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Nitric Acid Teacher Resources
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Whether in the UK or in the US, the mass of the copper in a copper alloy penny can be determined. If you are in the US, just note that on the lab sheet, a penny is identified as a "1p piece." The penny is dissolved by young chemists in nitric acid. They treat the resulting solution in order to form an iodide precipitatet. Finally, they titrate the solid with sodium thiosulphate and then use the amount to calculate the mass of copper. This is a top-notch lab to challenge your chemists with!
Future scientists are introduced to the chemical consequences of burning fossil fuels, learning that fossil fuel combustion leads to the formation of oxides of three nonmetals: carbon, nitrogen, and sulfur, all of which end up in the atmosphere and water. They explore how when each of these oxides are added to water, an acid forms, in addition to threatning wildlife in our streams, lakes, and rivers, acids react with building materials as carbonate containing rocks and some metals.
In this titrimetric analysis worksheet, students determine how much copper is actually in a copper coin. They titrate an iodine solution make from the coin with sodium thiosulphate to determine the mass of the copper present. Students solve 10 post lab questions and write an evaluation of the lab.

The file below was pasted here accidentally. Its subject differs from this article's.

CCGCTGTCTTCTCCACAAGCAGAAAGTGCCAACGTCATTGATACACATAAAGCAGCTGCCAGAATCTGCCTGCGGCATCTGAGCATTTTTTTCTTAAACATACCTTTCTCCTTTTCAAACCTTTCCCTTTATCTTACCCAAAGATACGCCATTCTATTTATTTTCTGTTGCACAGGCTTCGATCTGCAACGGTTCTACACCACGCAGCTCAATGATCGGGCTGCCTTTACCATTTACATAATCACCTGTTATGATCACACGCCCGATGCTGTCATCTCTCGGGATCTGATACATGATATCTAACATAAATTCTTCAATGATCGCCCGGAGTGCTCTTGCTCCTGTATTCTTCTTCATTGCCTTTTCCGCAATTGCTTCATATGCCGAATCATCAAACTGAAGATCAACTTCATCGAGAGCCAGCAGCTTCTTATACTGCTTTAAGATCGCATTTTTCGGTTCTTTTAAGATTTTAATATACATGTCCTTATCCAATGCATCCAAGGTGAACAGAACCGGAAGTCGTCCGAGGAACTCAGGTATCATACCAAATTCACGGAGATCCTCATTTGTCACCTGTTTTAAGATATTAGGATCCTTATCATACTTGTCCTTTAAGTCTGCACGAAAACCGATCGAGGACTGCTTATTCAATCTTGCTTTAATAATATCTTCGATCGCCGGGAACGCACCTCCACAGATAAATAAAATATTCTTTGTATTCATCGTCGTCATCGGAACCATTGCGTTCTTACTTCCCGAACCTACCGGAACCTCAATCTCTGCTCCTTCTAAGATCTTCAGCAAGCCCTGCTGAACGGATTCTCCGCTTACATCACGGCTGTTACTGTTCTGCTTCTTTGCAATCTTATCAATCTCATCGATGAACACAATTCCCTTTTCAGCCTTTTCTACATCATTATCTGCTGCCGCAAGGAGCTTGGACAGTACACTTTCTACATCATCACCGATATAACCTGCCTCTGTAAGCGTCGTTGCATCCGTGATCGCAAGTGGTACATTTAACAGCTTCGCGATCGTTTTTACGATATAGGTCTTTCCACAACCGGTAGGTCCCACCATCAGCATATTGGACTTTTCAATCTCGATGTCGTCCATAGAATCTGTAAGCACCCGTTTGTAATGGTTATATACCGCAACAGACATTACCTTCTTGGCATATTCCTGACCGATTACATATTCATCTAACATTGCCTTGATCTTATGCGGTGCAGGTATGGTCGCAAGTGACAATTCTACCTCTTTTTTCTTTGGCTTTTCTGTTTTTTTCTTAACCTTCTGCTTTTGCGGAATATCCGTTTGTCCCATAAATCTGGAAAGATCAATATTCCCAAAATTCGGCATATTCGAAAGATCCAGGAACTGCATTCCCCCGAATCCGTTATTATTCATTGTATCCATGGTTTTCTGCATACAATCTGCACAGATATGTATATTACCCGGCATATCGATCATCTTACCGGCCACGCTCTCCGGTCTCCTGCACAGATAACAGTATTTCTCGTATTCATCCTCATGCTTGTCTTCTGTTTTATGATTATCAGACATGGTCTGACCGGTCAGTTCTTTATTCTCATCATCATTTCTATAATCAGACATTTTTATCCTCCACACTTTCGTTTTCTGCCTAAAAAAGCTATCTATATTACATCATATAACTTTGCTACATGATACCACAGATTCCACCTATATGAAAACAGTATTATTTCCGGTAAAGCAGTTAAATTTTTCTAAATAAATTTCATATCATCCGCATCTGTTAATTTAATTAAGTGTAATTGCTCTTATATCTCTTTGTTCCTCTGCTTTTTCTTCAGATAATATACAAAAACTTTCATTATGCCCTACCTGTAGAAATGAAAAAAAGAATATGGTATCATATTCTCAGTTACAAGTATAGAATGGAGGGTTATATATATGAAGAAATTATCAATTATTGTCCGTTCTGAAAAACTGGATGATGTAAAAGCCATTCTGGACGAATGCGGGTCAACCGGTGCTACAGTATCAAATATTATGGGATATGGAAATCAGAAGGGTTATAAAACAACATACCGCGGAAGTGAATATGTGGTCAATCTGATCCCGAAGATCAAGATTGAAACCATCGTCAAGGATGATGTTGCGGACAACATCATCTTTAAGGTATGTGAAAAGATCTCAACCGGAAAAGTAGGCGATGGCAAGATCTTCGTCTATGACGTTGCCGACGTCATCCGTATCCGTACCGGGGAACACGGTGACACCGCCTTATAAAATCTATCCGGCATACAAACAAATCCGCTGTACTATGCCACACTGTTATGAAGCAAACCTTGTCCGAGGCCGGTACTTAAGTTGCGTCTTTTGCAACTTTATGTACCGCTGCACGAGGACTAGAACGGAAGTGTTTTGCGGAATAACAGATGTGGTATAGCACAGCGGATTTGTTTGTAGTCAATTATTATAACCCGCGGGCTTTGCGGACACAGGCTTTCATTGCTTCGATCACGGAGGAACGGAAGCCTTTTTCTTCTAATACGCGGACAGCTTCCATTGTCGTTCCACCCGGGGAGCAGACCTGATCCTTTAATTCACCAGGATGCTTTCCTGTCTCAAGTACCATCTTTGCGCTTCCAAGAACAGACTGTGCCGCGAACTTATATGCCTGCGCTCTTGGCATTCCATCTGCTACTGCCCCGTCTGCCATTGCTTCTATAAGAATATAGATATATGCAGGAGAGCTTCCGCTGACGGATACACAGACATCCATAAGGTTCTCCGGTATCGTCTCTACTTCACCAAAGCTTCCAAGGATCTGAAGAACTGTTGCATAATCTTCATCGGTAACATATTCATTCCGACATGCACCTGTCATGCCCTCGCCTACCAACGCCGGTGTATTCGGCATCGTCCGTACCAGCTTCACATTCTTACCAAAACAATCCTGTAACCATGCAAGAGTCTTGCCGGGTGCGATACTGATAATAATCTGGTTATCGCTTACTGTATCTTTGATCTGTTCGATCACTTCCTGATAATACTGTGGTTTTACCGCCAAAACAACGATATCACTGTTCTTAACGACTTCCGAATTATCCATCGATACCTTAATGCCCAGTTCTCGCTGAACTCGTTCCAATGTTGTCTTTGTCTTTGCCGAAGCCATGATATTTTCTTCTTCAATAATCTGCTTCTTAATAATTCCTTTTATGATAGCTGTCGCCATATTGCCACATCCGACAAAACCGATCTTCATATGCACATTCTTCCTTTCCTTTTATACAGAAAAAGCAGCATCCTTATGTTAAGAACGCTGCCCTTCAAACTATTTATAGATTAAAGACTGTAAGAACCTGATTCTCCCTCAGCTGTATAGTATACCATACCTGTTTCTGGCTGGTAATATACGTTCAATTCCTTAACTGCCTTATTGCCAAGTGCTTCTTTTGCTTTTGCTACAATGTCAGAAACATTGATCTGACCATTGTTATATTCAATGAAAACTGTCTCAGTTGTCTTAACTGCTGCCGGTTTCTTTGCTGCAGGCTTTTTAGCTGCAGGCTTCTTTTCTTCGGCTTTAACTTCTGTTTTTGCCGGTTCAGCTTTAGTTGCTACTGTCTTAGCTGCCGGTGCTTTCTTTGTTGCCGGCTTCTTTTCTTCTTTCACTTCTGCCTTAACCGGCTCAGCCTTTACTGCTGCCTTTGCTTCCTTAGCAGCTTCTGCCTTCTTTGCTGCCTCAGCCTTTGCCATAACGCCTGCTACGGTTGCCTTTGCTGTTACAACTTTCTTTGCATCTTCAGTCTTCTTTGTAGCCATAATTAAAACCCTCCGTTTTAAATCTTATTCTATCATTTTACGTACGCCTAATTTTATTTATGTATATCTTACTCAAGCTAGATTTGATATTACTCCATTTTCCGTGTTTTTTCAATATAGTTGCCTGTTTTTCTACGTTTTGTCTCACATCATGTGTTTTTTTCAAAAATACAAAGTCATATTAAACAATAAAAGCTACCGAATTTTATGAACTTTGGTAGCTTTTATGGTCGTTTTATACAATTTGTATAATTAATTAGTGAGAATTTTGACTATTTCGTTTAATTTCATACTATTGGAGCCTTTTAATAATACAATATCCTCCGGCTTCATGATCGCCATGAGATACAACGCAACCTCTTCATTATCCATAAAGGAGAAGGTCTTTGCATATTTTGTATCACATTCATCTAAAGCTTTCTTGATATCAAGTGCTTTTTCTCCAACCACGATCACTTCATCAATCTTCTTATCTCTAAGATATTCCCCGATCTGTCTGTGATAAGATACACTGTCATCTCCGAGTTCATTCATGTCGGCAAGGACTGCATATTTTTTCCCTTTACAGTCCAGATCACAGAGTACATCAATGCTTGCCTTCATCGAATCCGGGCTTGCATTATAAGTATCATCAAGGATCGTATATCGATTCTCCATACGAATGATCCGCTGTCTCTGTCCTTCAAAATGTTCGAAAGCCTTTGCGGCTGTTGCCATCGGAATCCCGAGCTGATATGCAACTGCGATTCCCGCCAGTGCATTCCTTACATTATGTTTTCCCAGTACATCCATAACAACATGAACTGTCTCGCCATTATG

Students write and balance five chemcial equations which have been observed throughout the process of completing the experiment. They use vacuum filtration to recover suspeneded particals from a colloidal suspension. Students correctly identify the copper or copper minerals in a recoverd sample of copper material
For this chemical detectives worksheet, students perform 6 tests on various unknown solutions including a test for chloride ion, sulphate ions, carbonate ions, iron (III) ions, iron (II) ions and copper (II) ions. Students record their tests, take down observations and make an inference about each result.
High schoolers perform a series of experiments on copper to produce a variety of copper compounds. In this chemical reactions of copper lesson plan, students use copper wire and nitric acid to produce copper nitrate. They then form a hydroxide followed by an oxide and they regenerate the initial copper. They answer 3 questions about the experiment.
In this acids, bases and salts worksheet, students answer sixty three questions about ionization, pH, pOH, strong acids and bases, equilibrium and salts. They write formulas for acids and bases, they identify conjugate acids and bases and they find pH and pOH of solutions.
The pH, concentrations, and formulas are needed to complete this worksheet. Pupils should be able to list physical and chemical properties and then provide definitions and equations for common bases and their reactions. Space is provided for equations of dissociation and for the graphs for the titrations given. This is a very complete set of problems and could be used for a review packet, or even as a test set.
Students observe examples of physical changes that can take place between the three states of matter and develop common sense and intuition in distinguishing between chemical and physical changes. They observe diagrams on the board from which they identify the one that is not a physical change and explain the difference between a physical and chemical change.
Young scholars identify the physical and chemical properties and explore the differences. In physical and chemical property instructional activity students test polymers for the differences between the physical and chemical properties, record their observations and orally, and in writing communicate their results.